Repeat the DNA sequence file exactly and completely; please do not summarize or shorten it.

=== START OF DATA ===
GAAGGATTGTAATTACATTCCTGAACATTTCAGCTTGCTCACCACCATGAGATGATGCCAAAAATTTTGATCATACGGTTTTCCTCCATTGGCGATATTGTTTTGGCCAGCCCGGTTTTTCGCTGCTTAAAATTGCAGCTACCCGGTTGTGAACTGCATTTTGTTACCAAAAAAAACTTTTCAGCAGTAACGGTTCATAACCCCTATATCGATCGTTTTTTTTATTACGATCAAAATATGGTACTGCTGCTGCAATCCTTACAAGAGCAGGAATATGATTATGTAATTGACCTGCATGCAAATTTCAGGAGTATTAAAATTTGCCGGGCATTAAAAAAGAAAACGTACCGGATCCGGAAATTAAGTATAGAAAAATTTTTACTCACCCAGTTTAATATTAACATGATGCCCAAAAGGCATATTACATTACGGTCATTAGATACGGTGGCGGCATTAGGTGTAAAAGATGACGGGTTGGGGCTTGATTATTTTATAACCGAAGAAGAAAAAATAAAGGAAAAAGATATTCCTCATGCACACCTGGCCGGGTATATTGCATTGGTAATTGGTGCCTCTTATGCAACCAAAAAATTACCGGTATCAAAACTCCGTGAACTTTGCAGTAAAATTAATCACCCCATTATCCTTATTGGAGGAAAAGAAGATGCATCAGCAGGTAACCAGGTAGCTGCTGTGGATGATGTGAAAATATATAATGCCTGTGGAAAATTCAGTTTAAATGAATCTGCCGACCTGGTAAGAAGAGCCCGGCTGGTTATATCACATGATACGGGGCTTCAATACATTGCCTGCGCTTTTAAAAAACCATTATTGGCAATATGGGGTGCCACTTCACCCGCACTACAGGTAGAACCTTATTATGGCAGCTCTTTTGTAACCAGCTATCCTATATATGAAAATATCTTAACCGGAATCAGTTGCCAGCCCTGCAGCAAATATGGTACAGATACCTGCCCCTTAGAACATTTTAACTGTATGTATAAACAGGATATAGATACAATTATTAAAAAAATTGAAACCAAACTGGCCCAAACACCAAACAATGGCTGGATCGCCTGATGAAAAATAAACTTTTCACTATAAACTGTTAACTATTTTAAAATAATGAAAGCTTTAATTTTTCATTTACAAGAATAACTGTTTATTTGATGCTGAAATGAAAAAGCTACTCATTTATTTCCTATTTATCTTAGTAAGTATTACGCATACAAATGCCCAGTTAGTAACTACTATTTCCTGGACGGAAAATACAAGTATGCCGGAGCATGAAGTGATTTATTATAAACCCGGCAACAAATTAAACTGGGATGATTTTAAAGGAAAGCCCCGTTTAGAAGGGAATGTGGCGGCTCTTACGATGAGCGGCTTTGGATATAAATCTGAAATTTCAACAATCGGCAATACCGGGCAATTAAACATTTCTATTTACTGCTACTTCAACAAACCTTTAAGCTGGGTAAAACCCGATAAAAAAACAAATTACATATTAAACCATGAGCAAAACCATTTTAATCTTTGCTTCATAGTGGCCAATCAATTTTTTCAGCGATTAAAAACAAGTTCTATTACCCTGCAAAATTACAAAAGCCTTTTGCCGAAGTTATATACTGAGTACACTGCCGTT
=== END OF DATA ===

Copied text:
GAAGGATTGTAATTACATTCCTGAACATTTCAGCTTGCTCACCACCATGAGATGATGCCAAAAATTTTGATCATACGGTTTTCCTCCATTGGCGATATTGTTTTGGCCAGCCCGGTTTTTCGCTGCTTAAAATTGCAGCTACCCGGTTGTGAACTGCATTTTGTTACCAAAAAAAACTTTTCAGCAGTAACGGTTCATAACCCCTATATCGATCGTTTTTTTTATTACGATCAAAATATGGTACTGCTGCTGCAATCCTTACAAGAGCAGGAATATGATTATGTAATTGACCTGCATGCAAATTTCAGGAGTATTAAAATTTGCCGGGCATTAAAAAAGAAAACGTACCGGATCCGGAAATTAAGTATAGAAAAATTTTTACTCACCCAGTTTAATATTAACATGATGCCCAAAAGGCATATTACATTACGGTCATTAGATACGGTGGCGGCATTAGGTGTAAAAGATGACGGGTTGGGGCTTGATTATTTTATAACCGAAGAAGAAAAAATAAAGGAAAAAGATATTCCTCATGCACACCTGGCCGGGTATATTGCATTGGTAATTGGTGCCTCTTATGCAACCAAAAAATTACCGGTATCAAAACTCCGTGAACTTTGCAGTAAAATTAATCACCCCATTATCCTTATTGGAGGAAAAGAAGATGCATCAGCAGGTAACCAGGTAGCTGCTGTGGATGATGTGAAAATATATAATGCCTGTGGAAAATTCAGTTTAAATGAATCTGCCGACCTGGTAAGAAGAGCCCGGCTGGTTATATCACATGATACGGGGCTTCAATACATTGCCTGCGCTTTTAAAAAACCATTATTGGCAATATGGGGTGCCACTTCACCCGCACTACAGGTAGAACCTTATTATGGCAGCTCTTTTGTAACCAGCTATCCTATATATGAAAATATCTTAACCGGAATCAGTTGCCAGCCCTGCAGCAAATATGGTACAGATACCTGCCCCTTAGAACATTTTAACTGTATGTATAAACAGGATATAGATACAATTATTAAAAAAATTGAAACCAAACTGGCCCAAACACCAAACAATGGCTGGATCGCCTGATGAAAAATAAACTTTTCACTATAAACTGTTAACTATTTTAAAATAATGAAAGCTTTAATTTTTCATTTACAAGAATAACTGTTTATTTGATGCTGAAATGAAAAAGCTACTCATTTATTTCCTATTTATCTTAGTAAGTATTACGCATACAAATGCCCAGTTAGTAACTACTATTTCCTGGACGGAAAATACAAGTATGCCGGAGCATGAAGTGATTTATTATAAACCCGGCAACAAATTAAACTGGGATGATTTTAAAGGAAAGCCCCGTTTAGAAGGGAATGTGGCGGCTCTTACGATGAGCGGCTTTGGATATAAATCTGAAATTTCAACAATCGGCAATACCGGGCAATTAAACATTTCTATTTACTGCTACTTCAACAAACCTTTAAGCTGGGTAAAACCCGATAAAAAAACAAATTACATATTAAACCATGAGCAAAACCATTTTAATCTTTGCTTCATAGTGGCCAATCAATTTTTTCAGCGATTAAAAACAAGTTCTATTACCCTGCAAAATTACAAAAGCCTTTTGCCGAAGTTATATACTGAGTACACTGCCGTT